Thursday, October 19, 2006

Israel Warriors Find Machismo Is Way of Past

TEL AVIV, Oct. 18 — For decades it was widely accepted that some of Israel’s top military officers and government ministers considered sexual encounters with female employees a seigneurial right.

A society built partly on the conscious effort to project an image of strength tended to overlook such harassment. In fact, a certain amount of male rakishness often added to a prominent man’s allure. The alleged womanizing by national legends like Moshe Dayan, for example, was considered part of their mystique.

But the ground is shifting rapidly under the feet of the current crop of leaders as a result of legal and societal changes. This week, the police recommended charging President Moshe Katsav with the rape of two former employees, the most serious criminal allegations ever made against an Israeli leader. And on Tuesday, Justice Minister Haim Ramon went on trial, accused of kissing a soldier against her will.

“When I was in the army it was assumed that the office of every senior officer was essentially a harem for him,” said Michael Oren, an historian and a senior fellow at the Shalem Center, a Jerusalem research institute, who served in the military 30 years ago. “Israel is emerging from adolescence into adulthood.”

In 1998 a sweeping sexual harassment law, inspired in part by American legislation, was passed by the Israeli Parliament, making such behavior illegal anywhere, whether in the street or the workplace.

Soon afterward, a major turning point came: the trial of Yitzhak Mordechai, a former general who was Israel’s defense minister and a prime ministerial hopeful. He was forced to resign after being convicted of sexual assault and harassment.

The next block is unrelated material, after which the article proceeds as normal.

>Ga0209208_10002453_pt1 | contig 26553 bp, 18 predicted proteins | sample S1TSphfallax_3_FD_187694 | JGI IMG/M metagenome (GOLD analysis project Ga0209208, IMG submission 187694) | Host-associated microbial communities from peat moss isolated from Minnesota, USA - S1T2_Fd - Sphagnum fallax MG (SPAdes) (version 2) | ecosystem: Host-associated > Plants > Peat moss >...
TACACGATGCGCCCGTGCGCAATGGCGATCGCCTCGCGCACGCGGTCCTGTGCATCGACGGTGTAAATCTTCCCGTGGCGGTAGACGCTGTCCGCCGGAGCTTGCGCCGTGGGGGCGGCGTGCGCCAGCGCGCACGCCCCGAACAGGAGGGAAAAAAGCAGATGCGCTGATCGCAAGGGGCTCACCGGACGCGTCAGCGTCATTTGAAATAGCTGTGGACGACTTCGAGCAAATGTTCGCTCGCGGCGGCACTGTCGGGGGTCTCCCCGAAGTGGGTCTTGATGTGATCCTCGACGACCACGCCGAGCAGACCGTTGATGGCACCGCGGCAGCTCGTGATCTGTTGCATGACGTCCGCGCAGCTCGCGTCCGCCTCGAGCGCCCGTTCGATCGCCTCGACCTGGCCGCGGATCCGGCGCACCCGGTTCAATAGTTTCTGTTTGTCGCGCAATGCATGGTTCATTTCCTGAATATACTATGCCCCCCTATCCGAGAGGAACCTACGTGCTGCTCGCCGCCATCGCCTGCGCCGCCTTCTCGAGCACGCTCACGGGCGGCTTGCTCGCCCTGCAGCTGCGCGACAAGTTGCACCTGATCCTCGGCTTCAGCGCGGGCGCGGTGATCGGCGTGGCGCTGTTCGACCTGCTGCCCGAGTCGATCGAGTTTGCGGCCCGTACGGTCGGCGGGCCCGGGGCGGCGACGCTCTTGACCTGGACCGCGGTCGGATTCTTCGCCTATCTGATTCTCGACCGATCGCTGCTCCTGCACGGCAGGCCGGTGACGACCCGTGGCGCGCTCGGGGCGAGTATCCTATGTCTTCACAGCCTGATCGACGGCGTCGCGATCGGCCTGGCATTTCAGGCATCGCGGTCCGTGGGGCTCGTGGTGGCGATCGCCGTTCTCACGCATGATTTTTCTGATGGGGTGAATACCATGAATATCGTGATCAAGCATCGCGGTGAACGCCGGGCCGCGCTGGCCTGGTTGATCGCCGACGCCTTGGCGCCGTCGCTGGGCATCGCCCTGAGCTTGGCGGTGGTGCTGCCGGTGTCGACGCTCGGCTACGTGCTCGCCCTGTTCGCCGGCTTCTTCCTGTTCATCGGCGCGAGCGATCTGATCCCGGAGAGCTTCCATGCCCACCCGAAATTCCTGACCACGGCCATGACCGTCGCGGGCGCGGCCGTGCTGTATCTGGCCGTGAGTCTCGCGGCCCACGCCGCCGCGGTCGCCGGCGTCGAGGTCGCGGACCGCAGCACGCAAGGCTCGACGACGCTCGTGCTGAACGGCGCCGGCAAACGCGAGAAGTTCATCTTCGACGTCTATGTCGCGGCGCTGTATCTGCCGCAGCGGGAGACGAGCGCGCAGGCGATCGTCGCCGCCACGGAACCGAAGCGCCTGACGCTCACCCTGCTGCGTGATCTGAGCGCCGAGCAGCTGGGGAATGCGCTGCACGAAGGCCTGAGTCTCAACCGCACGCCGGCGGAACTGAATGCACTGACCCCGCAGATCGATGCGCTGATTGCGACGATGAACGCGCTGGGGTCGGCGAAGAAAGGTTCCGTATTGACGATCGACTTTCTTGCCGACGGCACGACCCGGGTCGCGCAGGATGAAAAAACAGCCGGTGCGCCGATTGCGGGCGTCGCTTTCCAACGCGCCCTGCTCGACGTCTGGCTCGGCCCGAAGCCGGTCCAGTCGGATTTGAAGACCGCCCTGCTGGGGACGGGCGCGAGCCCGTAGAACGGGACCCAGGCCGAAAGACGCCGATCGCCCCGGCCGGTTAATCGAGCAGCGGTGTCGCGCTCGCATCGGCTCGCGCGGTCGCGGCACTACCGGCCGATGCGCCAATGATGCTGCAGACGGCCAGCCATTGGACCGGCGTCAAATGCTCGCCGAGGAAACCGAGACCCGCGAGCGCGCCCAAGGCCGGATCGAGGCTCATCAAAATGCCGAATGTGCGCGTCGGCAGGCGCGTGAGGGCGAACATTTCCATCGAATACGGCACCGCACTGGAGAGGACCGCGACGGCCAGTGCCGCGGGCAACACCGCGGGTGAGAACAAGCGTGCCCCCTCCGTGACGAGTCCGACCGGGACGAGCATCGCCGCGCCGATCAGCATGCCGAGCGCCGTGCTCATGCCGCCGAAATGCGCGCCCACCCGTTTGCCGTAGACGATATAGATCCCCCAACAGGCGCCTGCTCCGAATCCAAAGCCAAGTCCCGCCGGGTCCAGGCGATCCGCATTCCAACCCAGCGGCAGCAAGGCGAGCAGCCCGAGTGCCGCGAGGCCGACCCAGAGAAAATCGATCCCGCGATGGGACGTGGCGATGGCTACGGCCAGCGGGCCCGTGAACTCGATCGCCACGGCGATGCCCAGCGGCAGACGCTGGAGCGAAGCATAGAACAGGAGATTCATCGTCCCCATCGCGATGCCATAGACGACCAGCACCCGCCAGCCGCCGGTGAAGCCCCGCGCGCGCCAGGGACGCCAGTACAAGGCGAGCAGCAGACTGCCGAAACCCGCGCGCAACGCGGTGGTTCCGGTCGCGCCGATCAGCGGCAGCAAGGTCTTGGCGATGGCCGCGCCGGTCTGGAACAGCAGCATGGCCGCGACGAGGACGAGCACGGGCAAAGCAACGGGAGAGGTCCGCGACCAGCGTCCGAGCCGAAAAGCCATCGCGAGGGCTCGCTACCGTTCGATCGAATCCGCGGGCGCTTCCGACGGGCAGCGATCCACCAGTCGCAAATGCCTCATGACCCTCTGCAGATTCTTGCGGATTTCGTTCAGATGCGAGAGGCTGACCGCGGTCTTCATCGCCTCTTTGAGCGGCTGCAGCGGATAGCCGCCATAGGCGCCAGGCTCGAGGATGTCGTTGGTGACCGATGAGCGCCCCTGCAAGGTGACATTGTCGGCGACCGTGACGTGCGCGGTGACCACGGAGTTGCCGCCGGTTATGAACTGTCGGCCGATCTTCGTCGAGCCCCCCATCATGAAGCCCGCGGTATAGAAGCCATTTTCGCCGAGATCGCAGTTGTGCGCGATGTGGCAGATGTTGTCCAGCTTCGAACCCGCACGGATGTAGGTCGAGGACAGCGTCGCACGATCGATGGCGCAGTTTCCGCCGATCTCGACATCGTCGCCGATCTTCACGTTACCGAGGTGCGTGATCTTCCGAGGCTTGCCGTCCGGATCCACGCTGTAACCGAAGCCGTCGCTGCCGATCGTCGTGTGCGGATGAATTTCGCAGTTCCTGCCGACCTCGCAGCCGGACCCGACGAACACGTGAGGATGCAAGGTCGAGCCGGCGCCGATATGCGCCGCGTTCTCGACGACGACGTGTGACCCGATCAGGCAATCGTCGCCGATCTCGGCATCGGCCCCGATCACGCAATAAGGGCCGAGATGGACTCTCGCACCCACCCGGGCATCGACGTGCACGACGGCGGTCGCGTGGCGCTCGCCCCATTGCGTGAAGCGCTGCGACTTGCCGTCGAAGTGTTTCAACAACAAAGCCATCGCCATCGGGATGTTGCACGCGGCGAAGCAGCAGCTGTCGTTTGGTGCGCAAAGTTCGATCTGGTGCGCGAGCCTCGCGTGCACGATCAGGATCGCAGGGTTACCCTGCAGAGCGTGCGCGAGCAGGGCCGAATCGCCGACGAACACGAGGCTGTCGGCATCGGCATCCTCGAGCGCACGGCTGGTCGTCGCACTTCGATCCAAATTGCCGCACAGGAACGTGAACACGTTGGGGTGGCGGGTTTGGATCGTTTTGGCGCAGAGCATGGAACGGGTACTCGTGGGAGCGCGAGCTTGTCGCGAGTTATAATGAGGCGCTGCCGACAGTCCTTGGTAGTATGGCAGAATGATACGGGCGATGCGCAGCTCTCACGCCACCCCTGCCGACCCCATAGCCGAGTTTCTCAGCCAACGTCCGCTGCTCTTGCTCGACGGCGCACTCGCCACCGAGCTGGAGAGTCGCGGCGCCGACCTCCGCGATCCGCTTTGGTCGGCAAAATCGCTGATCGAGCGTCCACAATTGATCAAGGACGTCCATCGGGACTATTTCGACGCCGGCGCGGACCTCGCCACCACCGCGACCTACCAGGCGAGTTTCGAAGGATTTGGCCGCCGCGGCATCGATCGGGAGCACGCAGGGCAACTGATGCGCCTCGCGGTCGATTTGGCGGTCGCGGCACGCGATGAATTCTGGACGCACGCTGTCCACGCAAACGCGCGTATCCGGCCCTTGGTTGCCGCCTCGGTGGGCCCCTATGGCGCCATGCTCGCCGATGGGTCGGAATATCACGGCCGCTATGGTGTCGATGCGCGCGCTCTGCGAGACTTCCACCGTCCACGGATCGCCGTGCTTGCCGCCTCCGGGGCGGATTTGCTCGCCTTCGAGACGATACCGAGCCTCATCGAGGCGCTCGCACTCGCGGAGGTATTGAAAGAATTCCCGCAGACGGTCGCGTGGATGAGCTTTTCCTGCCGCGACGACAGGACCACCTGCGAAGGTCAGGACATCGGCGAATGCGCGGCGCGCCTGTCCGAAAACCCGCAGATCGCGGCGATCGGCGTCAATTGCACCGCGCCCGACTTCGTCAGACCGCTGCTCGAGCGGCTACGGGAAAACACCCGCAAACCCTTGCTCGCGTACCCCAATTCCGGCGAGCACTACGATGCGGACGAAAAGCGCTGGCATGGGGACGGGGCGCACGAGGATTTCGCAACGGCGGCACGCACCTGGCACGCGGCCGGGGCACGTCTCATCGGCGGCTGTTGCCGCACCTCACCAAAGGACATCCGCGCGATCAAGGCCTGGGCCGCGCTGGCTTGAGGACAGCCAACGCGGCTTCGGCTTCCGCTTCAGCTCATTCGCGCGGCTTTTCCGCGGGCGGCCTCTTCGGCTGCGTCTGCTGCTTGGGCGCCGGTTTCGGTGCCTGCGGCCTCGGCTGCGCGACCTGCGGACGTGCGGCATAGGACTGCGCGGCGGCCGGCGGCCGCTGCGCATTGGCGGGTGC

His very public trial followed charges filed by several women who had worked for him in the government and during his long, highly decorated career in the army.

For years trying Israeli leaders for such crimes was unheard-of. The founders of Zionism sought to create “the new Jew” — aiming to transform Jews who lived in the Diaspora, perceived as bookish and weak, into men of muscle and power.

The militarization of Israeli society that eventually followed in the wake of successive wars with Arab neighbors seemed to cement Israel’s male-dominated character. And while that has not changed completely, the question of sexual harassment is getting real attention, especially in the army, which is the epicenter of such activity and the institution with the most influence on the society.

In the last 10 years the army, into which nearly all Jewish 18-year-old Israelis are drafted, has begun intensively promoting awareness of sexual harassment and the consequences that can follow for those who cross the line. Several highly publicized cases in which senior officers were suspected of having sexually assaulted female soldiers made the army’s efforts more urgent.

Many female soldiers work in clerical positions. A senior officer often has several 18- and 19-year-old women serving as secretaries.

Read the whole story on The New York Times

No comments: